Funeral Israel news photo: Flash 90

The victims of the Tuesday night terrorist attack near Hevron – Yitzchak Imas, his wife Talia Imas, Kokhava Even-Chaim, and Avishai Shindler – were buried Wednesday. The funeral procession began in Beit Chagai. As the town does not have its own cemetery, the burials were conducted in various cities around Israel.

Yitzchak and Talia Imas, parents of six children, were buried in the Mount of Olives (Har Hazeitim) cemetery in Jerusalem.

Their daughter Rut eulogized them, saying, “For 19 years you raised me... G-d, thank you for giving me wonderful parents.” She recalled their 25th wedding anniversary just two weeks earlier, “You promised you would reach your golden anniversary as well.”

“Mother, I promise to look over our family, to keep doing the things that were important to you, and to keep the family together,” she added. “I'll be there for the little ones, who will grow up with no mother or father.”

Kokhava Even-Chaim was buried in Ashdod. Her husband Momi spoke at her funeral. “I can't believe that I'm reading a goodbye letter to you, my wife, my beloved, the mother of our family. I've been to so many funerals, I want you to stay here with us.”

He spoke of the terrorists who murdered Kokhava and three others, saying, “Evil cowards, who harm innocent civilians... Only wicked people could call that war.”

Speaking to his wife, he said, “We are not the ones accompanying you. You are accompanied by the angels you created by the learning of a daily page of Gemara, by saying Tehillim [Psalms] - just in the past two weeks you finished the book of Psalms 22 times – and by the angels you created by guarding your speech. Few people know that you led a group of women committed to avoiding speaking ill of others.”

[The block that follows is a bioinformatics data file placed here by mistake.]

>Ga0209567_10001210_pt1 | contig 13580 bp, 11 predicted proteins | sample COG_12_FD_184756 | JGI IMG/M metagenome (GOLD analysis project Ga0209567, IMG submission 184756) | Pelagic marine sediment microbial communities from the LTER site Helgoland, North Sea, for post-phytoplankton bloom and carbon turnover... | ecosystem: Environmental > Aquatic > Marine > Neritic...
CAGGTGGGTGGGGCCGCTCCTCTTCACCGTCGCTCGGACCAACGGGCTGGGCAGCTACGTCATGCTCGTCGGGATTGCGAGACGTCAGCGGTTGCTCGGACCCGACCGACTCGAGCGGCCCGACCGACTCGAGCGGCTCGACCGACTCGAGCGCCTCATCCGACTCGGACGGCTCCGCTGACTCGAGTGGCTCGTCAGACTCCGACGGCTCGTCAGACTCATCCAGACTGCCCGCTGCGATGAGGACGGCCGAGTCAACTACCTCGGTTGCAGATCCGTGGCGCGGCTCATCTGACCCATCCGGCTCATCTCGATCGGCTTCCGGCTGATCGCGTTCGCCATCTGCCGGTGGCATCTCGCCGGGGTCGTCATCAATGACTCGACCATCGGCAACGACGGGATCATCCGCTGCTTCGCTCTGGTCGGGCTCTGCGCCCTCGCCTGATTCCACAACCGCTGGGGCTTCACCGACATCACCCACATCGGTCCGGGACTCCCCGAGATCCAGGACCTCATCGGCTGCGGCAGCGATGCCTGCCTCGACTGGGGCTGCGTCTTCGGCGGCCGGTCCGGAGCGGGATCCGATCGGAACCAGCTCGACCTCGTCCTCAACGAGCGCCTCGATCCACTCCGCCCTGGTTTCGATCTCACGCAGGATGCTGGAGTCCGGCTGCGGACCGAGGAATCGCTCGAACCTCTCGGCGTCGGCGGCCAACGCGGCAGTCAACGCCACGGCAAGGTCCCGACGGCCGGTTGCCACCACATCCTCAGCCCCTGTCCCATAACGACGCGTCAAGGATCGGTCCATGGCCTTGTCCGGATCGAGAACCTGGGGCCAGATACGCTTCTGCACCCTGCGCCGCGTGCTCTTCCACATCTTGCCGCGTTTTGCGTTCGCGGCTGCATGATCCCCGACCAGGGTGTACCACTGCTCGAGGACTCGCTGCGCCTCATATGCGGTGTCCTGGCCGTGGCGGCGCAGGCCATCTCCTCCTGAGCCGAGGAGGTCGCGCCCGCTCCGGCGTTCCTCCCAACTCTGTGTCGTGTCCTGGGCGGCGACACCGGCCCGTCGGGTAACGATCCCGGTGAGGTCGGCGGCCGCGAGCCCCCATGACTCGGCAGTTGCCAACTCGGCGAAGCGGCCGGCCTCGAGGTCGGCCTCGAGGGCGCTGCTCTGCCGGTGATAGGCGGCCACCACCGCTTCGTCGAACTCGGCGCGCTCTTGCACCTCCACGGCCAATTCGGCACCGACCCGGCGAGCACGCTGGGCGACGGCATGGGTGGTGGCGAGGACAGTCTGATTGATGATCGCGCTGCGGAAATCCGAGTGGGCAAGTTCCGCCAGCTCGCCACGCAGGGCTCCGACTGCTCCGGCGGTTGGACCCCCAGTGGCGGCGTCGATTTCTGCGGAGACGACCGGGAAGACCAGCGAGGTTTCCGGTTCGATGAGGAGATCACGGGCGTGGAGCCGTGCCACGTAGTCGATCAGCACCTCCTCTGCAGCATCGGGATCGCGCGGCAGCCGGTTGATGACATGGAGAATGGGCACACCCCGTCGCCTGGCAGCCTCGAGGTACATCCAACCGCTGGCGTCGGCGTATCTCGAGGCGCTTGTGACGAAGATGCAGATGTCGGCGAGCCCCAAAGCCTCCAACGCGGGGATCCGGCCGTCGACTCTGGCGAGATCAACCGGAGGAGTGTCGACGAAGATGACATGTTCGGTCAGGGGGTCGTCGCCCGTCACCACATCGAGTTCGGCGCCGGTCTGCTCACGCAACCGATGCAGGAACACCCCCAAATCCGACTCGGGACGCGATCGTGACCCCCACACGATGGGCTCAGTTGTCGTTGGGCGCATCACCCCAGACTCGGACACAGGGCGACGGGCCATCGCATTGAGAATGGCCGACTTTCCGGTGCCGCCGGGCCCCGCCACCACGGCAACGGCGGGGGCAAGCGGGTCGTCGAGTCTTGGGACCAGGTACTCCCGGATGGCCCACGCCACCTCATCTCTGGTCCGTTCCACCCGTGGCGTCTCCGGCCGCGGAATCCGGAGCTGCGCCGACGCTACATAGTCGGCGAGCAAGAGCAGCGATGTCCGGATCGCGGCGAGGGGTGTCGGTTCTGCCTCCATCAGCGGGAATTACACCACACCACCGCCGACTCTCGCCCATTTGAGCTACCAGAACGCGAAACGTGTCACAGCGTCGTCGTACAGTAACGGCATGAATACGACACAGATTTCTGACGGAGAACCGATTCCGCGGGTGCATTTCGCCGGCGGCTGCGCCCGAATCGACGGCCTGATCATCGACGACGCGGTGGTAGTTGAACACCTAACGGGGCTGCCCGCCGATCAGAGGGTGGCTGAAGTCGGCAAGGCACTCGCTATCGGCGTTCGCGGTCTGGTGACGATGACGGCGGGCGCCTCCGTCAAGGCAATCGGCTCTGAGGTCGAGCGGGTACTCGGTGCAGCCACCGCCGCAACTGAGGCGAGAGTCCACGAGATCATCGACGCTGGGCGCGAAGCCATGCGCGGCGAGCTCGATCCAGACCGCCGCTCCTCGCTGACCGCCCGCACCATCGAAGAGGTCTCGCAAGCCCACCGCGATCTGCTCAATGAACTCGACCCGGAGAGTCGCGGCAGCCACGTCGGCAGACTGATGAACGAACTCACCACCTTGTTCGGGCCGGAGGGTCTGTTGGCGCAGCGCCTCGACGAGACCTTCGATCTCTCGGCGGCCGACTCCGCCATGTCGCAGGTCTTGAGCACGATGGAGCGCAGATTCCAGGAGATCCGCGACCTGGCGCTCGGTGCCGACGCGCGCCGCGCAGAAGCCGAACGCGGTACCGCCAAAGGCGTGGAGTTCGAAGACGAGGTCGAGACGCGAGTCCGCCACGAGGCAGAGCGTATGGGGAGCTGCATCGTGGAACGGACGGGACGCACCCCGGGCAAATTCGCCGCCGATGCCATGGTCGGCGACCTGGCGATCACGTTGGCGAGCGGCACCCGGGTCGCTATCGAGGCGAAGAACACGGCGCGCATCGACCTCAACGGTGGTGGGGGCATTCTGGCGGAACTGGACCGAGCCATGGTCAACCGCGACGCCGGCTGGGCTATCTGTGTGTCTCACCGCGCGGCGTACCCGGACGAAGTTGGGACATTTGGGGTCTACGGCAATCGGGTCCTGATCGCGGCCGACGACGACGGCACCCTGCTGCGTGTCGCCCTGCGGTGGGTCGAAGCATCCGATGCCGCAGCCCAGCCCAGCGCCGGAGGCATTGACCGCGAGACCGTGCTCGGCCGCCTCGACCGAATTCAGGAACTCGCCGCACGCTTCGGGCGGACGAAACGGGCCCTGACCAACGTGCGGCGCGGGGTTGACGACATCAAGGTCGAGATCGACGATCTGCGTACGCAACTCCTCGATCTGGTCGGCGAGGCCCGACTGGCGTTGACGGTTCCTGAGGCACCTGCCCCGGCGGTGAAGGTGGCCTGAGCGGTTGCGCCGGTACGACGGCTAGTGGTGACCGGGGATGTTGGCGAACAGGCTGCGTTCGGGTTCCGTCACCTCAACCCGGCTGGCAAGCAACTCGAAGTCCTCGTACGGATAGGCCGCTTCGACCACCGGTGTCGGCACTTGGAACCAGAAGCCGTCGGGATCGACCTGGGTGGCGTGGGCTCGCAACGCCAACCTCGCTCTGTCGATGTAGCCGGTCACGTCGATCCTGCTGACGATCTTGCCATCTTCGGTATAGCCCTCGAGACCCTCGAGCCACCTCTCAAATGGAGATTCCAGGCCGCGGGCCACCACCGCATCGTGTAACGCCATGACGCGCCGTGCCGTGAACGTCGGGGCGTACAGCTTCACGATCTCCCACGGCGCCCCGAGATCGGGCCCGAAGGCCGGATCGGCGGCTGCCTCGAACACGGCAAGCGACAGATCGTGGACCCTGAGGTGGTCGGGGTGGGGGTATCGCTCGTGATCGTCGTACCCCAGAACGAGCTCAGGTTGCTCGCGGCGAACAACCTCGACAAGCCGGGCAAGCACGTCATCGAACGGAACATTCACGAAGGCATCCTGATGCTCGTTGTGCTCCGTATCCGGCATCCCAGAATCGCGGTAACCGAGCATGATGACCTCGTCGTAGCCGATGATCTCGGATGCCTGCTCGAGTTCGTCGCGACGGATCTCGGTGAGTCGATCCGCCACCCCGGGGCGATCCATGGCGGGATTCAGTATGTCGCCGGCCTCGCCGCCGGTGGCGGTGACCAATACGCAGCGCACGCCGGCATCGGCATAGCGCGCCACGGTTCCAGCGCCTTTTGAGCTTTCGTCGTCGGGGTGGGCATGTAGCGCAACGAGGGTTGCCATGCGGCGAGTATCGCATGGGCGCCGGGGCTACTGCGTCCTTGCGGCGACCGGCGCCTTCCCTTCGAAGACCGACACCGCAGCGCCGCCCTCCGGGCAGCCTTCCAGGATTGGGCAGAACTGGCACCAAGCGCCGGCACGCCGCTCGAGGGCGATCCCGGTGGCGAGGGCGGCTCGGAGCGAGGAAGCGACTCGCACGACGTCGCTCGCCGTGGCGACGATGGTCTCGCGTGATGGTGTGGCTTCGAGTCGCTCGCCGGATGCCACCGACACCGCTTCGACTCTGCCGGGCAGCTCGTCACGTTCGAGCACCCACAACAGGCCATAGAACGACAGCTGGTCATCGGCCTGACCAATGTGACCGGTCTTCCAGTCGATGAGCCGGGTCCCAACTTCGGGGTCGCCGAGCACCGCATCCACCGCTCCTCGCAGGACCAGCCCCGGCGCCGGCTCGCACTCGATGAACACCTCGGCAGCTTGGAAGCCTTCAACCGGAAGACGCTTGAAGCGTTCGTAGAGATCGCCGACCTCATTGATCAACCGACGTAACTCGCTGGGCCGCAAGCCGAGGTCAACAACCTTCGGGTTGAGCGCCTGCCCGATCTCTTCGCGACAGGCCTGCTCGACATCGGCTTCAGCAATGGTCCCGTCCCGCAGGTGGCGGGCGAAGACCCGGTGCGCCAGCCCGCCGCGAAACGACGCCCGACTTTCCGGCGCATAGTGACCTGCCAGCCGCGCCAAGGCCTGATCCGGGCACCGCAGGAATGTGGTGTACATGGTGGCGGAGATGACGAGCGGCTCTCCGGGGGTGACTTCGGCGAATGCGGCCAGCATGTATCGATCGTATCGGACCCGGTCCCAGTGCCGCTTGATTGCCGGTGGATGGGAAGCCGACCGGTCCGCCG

Ten-year-old Hodaya, Kokhava's daughter, spoke at the funeral as well. “You always took care of me. When something happened to me, you would leave everything and come. You taught me to be righteous. I want you to come back to me.”

Avishai's uncle spoke at his funeral in Petach Tikva, “G-d wanted you close to Him, closer than any of us. We also wanted you close, but the one true Judge had different plans.” He recalled his nephew's kindness, calm disposition and humility.

Knesset speaker Reuven Rivlin joined the mourners in Beit Chagai. “Terrorists see no 'green line,'” he said, referring to the 1949 armistice line which devides Judea and Samaria from the rest of Israel.

“Now, while our dead still lie before us, is not the time for national soul-searching,” he continued. “All I will say to you, Yitzchak, Talia, Kokhi and Avishai, is that you shall find comfort in the building of Jerusalem and of the land of Israel.”

Education Minister Gidon Saar spoke as well. “The tears we shed today are not only in our eyes; the heart weeps as well. The entire nation mourns, there is great pain over the tragedy that occurred last night. What cruelty, what murderous inhumanity, that turns on innocent civilians, on the mothers and fathers of children, including Kokhava – may G-d avenge her blood – who leaves behind a husband, a daughter and parents.”